FORT WORTH - Taking care of business in college basketball is a challenge when a team faces a road game late in the season. The degree of difficulty increases if the visiting team is ranked and pondering NCAA Tournament seeds and the home team is waiting to put away the uniforms.
As Oklahoma State visited TCU Thursday night, the business ticker listed No. 4 Michigan playing at Penn State, a team that was 0-14 in the Big Ten Conference. The Nittany Lions pulled the upset, giving the Wolverines a loss that will impact its NCAA seeding and its chances of winning a league title.
The Cowboys made sure they didn't compete for headlines on SportsCenter. And they had a great example to follow. How often did coach Travis Ford reminded his players that Kansas lost at TCU in an outcome as stunning as any in recent memory.
"Every second," Le'Bryan Nash said.
"A lot," Phil Forte said. "Any time you go on the road in the Big 12, anything's possible. TCU beating Kansas, that had our attention. We knew they were capable of beating us."
No. 15 Oklahoma State got a career-high 28 points from Nash to efficiently dispose of Game No. 27 on the schedule, beating the Horned Frogs, 64-47. Nash made 12 of 16 shots, helping the Cowboys (21-6, 11-4) to shoot 55.1 percent from the field. Oklahoma State remains a game behind Big 12 leaders Kansas and Kansas State.
"We're glad to get a win, a road win," Ford said. "We needed to be locked in to get our 21st win. That's what we were here for. If you're not ready to play and focused ... I heard Penn State beat Michigan. These games can jump up and bite you."
Ford bemoaned the fact that his team played in spurts. That was the same description used by TCU coach Trent Johnson. The Horned Frogs (10-18, 1-14) were just 15-of-55 from the field (27.3 percent). Kyan Anderson led TCU with 15 points on 6-of-12 shooting but he could sue for non-support; his teammates missed 34 of their 43 attempts.
"I was surprised we didn't give 'em more of a fight," Anderson said. "We were intense before the game but defensively, offensively we just didn't get it done. At the end of the first half, we got away from what we're supposed to be doing on offense."
Anderson's 3-pointer cut Oklahoma State's lead to 24-20 with 6:38 remaining in the first half. Until Anderson made another three with 14:33 to play, TCU scored just four points. That 12-minute drought allowed the Cowboys to build a 20-point lead that turned the second half into a clock-watching contest.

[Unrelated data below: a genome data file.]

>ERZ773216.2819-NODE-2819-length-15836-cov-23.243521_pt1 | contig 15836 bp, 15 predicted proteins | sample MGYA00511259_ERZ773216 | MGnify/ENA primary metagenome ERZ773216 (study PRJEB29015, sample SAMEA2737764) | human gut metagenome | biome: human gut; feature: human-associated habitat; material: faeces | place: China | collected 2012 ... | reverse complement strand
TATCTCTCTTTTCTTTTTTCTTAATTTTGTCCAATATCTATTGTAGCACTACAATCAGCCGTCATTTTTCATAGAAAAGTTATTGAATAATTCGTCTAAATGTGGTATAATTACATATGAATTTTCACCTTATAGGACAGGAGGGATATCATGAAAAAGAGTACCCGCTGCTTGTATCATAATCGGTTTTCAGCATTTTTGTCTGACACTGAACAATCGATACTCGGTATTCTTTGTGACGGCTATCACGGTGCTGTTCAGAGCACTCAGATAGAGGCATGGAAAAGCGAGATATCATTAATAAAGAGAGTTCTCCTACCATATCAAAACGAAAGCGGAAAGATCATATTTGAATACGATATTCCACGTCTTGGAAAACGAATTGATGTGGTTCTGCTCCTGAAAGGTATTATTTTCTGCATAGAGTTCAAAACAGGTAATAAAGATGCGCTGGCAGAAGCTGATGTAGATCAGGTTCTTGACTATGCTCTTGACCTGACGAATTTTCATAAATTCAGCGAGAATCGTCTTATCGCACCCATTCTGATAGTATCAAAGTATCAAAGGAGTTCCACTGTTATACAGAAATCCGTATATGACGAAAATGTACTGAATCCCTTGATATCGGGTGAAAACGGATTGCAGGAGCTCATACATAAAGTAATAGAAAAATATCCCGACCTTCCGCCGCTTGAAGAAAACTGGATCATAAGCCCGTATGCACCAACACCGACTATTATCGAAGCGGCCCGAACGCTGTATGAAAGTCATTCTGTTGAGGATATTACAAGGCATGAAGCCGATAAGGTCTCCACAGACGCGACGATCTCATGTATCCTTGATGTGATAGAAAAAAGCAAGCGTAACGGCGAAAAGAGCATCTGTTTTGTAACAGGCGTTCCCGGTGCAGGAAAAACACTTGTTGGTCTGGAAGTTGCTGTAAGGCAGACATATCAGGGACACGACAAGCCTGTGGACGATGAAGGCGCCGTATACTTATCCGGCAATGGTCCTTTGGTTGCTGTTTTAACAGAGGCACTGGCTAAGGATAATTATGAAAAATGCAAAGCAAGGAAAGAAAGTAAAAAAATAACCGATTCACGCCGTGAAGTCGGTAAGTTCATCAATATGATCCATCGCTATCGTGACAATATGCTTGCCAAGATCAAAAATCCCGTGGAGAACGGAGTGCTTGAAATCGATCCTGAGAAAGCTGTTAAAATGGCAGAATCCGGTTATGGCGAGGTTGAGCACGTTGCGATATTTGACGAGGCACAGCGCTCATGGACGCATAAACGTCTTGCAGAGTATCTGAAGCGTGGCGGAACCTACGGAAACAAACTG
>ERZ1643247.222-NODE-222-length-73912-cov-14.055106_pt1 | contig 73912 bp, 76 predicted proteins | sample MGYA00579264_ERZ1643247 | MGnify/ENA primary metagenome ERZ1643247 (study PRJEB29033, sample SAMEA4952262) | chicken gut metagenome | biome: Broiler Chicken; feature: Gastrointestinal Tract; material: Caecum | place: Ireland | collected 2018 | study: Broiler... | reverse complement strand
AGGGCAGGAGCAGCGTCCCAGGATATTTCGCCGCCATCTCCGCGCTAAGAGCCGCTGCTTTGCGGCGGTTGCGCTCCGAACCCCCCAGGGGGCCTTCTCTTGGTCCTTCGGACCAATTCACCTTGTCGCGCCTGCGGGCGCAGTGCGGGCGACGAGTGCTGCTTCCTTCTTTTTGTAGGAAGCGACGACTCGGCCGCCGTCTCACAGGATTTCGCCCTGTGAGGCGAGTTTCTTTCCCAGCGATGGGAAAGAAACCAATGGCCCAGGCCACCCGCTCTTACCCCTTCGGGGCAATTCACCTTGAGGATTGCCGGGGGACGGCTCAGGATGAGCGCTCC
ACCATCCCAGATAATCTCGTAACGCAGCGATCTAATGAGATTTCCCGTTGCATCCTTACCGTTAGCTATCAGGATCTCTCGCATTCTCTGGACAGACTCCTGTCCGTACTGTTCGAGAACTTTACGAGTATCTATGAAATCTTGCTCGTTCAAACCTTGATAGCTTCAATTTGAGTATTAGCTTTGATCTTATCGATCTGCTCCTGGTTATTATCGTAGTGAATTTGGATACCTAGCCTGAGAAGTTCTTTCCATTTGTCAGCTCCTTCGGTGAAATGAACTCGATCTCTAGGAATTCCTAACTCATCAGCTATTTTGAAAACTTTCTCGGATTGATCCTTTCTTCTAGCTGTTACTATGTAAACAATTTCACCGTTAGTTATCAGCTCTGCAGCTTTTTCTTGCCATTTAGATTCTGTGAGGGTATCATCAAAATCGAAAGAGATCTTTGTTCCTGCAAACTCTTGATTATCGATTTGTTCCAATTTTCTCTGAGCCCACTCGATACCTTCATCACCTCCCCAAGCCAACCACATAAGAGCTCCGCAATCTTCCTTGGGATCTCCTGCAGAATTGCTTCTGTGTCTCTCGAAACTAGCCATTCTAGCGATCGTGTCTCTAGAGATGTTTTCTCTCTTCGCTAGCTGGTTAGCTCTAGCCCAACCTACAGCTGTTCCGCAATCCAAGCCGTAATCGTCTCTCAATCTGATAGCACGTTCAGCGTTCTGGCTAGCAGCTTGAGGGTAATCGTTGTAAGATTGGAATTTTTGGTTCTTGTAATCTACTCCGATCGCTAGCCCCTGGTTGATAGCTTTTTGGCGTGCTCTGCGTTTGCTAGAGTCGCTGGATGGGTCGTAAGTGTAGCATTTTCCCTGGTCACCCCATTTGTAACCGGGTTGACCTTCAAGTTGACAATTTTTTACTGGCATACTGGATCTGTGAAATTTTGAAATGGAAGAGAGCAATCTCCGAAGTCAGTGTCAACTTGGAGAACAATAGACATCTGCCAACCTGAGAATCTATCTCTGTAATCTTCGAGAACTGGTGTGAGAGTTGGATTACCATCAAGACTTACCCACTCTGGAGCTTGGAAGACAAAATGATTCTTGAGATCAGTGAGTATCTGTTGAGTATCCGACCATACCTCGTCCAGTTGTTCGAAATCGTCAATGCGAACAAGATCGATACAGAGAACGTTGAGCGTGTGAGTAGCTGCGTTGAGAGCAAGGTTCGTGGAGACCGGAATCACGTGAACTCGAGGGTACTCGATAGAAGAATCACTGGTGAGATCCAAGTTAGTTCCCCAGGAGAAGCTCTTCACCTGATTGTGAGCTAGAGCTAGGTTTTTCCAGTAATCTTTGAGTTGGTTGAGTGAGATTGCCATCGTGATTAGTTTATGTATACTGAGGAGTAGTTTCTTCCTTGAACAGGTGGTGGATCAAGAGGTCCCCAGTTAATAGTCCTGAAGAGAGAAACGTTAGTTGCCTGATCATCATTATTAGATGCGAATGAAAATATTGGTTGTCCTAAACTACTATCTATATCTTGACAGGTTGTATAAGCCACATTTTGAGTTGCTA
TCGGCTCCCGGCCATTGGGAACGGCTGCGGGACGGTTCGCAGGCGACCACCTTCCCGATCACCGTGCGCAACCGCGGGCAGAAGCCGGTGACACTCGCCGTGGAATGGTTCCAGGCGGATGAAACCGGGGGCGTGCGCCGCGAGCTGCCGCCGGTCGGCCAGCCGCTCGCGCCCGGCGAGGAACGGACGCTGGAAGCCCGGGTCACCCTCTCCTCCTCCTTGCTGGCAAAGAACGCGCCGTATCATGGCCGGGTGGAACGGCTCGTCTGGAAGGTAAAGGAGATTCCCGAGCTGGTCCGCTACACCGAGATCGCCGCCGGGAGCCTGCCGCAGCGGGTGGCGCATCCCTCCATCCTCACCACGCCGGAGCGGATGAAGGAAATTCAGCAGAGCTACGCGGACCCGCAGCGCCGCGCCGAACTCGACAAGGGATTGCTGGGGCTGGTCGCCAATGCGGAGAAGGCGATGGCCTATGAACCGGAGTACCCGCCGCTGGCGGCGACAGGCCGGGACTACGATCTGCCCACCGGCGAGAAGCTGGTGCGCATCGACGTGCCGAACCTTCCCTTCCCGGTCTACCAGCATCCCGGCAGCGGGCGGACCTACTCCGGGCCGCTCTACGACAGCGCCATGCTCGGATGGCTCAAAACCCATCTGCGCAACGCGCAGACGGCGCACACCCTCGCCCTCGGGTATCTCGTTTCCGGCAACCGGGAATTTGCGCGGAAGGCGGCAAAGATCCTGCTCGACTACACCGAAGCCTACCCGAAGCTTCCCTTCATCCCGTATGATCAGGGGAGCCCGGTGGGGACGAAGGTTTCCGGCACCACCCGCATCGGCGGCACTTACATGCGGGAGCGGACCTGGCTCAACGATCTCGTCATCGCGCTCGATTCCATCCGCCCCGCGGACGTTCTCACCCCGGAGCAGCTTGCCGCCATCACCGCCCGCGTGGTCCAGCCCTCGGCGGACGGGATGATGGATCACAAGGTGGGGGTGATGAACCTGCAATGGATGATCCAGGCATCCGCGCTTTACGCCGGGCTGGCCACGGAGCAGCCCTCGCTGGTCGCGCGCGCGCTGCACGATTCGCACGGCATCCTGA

"They're as versatile a team as there is in the Big 12," Johnson said. "They can play fast, they can play slow. I thought we got great shots, open shots. But we put so much pressure on our defense when we miss shots."
Over the final five minutes of the first half when Oklahoma State's defense went into lock-down mode, the Cowboys' five were Nash, Michael Cobbins, Marcus Smart, Markel Brown and Brian Williams. A sophomore who missed the first 19 games with a broken wrist, Williams played in his eighth game and is starting to find his rhythm.
"It's really good, really good defensively," Ford said of the trio. "Brian Williams is our best perimeter defender. He brings us great energy and he gets further along every game."
Indeed. Williams is 6-5, Smart is 6-4 and Brown is 6-3. In addition to size, all three are quick and strong. Smart, who leads the team in steals and had three against TCU, agrees with his coach about Williams' defensive abilities.
"He's quick with his feet, he's got quick hands," Smart said. "We have that group in, that's a great defensive group. We've got Michael (Cobbins) back there defending the rim. ... Brian wasn't even supposed to be here, he's back before he was supposed to be. It's a blessing to have him back on the court."
Ford said that TCU's defensive strategy was to lock down the Oklahoma State guards. That gave Nash room to operate. Three times he scored on consecutive possessions and he scored on three straight trips to give Oklahoma State a 44-24 lead with 16:34 remaining. The third basket on that sequence was a dunk set up by a no-look pass from Smart.
"We knew they weren't great shot blockers," Nash said. "We tried to get to the lane and get to the bucket. My teammates saw how I was going and they got me the ball. We've all got a winning attitude.
"It was a good win, that's the most important thing. We got a good 'W' on the road."